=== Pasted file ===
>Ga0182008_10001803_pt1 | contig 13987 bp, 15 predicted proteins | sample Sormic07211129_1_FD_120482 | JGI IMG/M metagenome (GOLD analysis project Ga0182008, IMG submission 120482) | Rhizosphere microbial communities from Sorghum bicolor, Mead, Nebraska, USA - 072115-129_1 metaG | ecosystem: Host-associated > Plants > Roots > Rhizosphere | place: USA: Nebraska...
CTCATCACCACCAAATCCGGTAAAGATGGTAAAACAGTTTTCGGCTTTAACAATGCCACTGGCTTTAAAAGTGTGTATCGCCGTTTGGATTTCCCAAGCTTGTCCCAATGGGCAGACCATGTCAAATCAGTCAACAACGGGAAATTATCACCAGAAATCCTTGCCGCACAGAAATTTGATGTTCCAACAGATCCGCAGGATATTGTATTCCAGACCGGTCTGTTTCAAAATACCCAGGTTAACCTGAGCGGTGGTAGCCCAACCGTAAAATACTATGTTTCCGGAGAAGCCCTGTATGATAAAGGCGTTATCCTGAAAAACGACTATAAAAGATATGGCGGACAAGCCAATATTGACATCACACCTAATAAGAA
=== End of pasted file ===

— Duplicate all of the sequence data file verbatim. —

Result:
>Ga0182008_10001803_pt1 | contig 13987 bp, 15 predicted proteins | sample Sormic07211129_1_FD_120482 | JGI IMG/M metagenome (GOLD analysis project Ga0182008, IMG submission 120482) | Rhizosphere microbial communities from Sorghum bicolor, Mead, Nebraska, USA - 072115-129_1 metaG | ecosystem: Host-associated > Plants > Roots > Rhizosphere | place: USA: Nebraska...
CTCATCACCACCAAATCCGGTAAAGATGGTAAAACAGTTTTCGGCTTTAACAATGCCACTGGCTTTAAAAGTGTGTATCGCCGTTTGGATTTCCCAAGCTTGTCCCAATGGGCAGACCATGTCAAATCAGTCAACAACGGGAAATTATCACCAGAAATCCTTGCCGCACAGAAATTTGATGTTCCAACAGATCCGCAGGATATTGTATTCCAGACCGGTCTGTTTCAAAATACCCAGGTTAACCTGAGCGGTGGTAGCCCAACCGTAAAATACTATGTTTCCGGAGAAGCCCTGTATGATAAAGGCGTTATCCTGAAAAACGACTATAAAAGATATGGCGGACAAGCCAATATTGACATCACACCTAATAAGAA